The construction of the Jewish museum is part of the 2018-2023 restoration and renovation project for the Fez medina.
Rabat – On Friday last week, the scientific committee of Fez’s Museum of Jewish Culture signed an agreement aimed at financing the acquisition of highly valued “patrimonial art works” to be exhibited in the museum once it opens.
The committee signed the agreement with the minister of culture, Othman El Ferdaous; the governor of the Fez-Meknes region, Said Zniber; the president of the regional council of Fez-Meknes, Mohand Laenser; and the president of Morocco’s National Foundation of Museums, Mehdi Qotbi.
A part of the 2018-2023 plan to renovate the Fez media, the Jewish museum cost a budget of MAD 11.81 million ($1.32 million) and is scheduled to be ready to receive art enthusiasts by the end of May 2022.
The construction of the museum began after King Mohammed VI’s visit to the city of Fez on April 16, 2019.
The royal visit was aimed at supervising the progress of some renovation and restoration projects for the medina (old city) of Fez initiated as part of a larger development project called “Medina of Fez 2018-2023.”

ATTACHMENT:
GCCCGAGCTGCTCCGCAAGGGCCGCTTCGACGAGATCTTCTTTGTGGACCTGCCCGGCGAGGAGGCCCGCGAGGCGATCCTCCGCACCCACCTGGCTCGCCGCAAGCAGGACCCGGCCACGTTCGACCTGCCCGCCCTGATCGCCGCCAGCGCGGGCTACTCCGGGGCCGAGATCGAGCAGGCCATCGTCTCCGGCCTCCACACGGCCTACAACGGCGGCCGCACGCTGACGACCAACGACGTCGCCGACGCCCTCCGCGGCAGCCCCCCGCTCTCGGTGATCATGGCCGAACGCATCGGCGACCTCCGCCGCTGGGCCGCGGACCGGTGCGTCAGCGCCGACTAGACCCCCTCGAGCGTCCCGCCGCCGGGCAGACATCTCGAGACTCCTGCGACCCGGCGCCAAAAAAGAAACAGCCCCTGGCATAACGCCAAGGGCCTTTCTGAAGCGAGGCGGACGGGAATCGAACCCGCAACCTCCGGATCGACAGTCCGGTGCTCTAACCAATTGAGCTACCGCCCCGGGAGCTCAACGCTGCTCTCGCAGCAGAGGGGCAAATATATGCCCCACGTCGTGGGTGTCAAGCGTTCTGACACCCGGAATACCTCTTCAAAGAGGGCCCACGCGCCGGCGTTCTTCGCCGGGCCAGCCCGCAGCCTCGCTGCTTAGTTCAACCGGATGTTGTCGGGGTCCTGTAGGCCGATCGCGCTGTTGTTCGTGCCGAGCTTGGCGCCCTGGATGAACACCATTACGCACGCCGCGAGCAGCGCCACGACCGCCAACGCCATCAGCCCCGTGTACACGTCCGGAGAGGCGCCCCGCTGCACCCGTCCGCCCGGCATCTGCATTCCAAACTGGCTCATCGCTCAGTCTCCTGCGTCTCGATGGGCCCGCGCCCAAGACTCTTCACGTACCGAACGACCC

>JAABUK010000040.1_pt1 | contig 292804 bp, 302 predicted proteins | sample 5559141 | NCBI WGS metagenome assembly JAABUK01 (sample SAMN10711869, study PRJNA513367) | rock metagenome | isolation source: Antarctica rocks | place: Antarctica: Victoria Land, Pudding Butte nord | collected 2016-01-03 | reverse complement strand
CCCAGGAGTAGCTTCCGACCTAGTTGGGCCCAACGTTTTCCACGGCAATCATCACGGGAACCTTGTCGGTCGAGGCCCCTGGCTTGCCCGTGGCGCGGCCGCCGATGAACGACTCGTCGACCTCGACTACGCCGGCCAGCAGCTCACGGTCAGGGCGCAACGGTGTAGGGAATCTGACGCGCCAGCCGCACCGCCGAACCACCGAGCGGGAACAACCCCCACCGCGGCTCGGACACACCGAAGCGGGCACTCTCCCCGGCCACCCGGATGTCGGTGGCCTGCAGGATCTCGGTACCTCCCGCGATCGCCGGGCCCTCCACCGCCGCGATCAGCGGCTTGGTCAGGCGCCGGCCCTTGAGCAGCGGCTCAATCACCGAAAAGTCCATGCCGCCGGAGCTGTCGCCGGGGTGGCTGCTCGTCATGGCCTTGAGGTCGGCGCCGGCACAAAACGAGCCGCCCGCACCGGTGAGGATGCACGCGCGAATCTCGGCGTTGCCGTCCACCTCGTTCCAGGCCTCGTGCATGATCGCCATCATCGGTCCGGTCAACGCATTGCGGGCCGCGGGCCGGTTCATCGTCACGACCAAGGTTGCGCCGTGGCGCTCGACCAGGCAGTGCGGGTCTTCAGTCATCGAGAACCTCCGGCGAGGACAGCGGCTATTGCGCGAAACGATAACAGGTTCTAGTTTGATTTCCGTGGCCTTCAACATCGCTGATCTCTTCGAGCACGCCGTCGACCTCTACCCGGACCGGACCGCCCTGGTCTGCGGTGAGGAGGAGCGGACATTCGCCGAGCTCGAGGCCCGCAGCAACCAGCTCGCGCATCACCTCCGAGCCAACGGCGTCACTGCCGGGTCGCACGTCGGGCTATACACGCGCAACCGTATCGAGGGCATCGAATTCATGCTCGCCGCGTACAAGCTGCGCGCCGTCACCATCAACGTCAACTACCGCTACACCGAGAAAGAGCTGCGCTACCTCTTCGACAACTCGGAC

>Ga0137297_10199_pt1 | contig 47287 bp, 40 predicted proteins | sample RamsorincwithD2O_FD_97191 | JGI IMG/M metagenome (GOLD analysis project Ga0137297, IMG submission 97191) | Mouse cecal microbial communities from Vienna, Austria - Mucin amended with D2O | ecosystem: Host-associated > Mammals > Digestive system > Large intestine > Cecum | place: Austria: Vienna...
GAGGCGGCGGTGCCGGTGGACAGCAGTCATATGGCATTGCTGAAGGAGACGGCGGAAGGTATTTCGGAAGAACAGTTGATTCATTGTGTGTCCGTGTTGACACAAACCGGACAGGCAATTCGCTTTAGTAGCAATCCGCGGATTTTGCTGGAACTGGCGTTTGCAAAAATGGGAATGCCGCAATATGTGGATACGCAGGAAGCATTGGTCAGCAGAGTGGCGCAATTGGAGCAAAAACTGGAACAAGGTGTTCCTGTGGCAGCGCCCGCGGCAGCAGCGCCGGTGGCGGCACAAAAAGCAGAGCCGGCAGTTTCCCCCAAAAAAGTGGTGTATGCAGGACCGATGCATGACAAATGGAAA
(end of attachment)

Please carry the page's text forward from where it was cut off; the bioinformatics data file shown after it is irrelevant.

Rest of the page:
Serge Berdugo, the secretary-general of the Moroccan Jewish Council, chaired last week’s meeting of the Fez Jewish Museum’s scientific committee.
After the meetig, the committe toured the construction site of both the Jewish Museum and the Museum of Arab-Muslim Art (Al Batha Museum). The Batha Museum is also undergoing restoration works which are due to end by July.
Qotbi, the president of the National Foundation of Museums of Morocco, said the efforts to build the two museums speak of Morocco’s readiness to cement its reputation as “a land of openness and tolerance.”
For his part, Berdugo said the museum of Fez’s Museum of Jewish Culture is of high symbolic significance for the Moroccan Jewish community and embodies King Mohammed Vi’s determination to preserve Morocco’s cultural diversity and plural identity.
“This royal initiative goes beyond the museum universe to do justice to our common past and highlights the defense and conservation of the tangible and intangible heritage of the Hebrew tributary of national identity,” he said.